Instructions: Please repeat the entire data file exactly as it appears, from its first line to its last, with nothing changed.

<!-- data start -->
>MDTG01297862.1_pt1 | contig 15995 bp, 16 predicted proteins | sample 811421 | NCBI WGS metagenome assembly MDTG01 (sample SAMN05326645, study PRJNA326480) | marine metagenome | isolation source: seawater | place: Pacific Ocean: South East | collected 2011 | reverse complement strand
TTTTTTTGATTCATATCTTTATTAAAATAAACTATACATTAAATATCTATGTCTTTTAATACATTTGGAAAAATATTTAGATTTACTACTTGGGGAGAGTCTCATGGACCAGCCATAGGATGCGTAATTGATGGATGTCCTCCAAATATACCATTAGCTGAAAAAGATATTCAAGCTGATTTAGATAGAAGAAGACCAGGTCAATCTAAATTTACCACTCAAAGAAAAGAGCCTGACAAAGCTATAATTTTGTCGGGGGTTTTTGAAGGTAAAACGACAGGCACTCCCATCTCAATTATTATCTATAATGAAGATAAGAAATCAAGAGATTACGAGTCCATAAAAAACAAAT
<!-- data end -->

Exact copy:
>MDTG01297862.1_pt1 | contig 15995 bp, 16 predicted proteins | sample 811421 | NCBI WGS metagenome assembly MDTG01 (sample SAMN05326645, study PRJNA326480) | marine metagenome | isolation source: seawater | place: Pacific Ocean: South East | collected 2011 | reverse complement strand
TTTTTTTGATTCATATCTTTATTAAAATAAACTATACATTAAATATCTATGTCTTTTAATACATTTGGAAAAATATTTAGATTTACTACTTGGGGAGAGTCTCATGGACCAGCCATAGGATGCGTAATTGATGGATGTCCTCCAAATATACCATTAGCTGAAAAAGATATTCAAGCTGATTTAGATAGAAGAAGACCAGGTCAATCTAAATTTACCACTCAAAGAAAAGAGCCTGACAAAGCTATAATTTTGTCGGGGGTTTTTGAAGGTAAAACGACAGGCACTCCCATCTCAATTATTATCTATAATGAAGATAAGAAATCAAGAGATTACGAGTCCATAAAAAACAAAT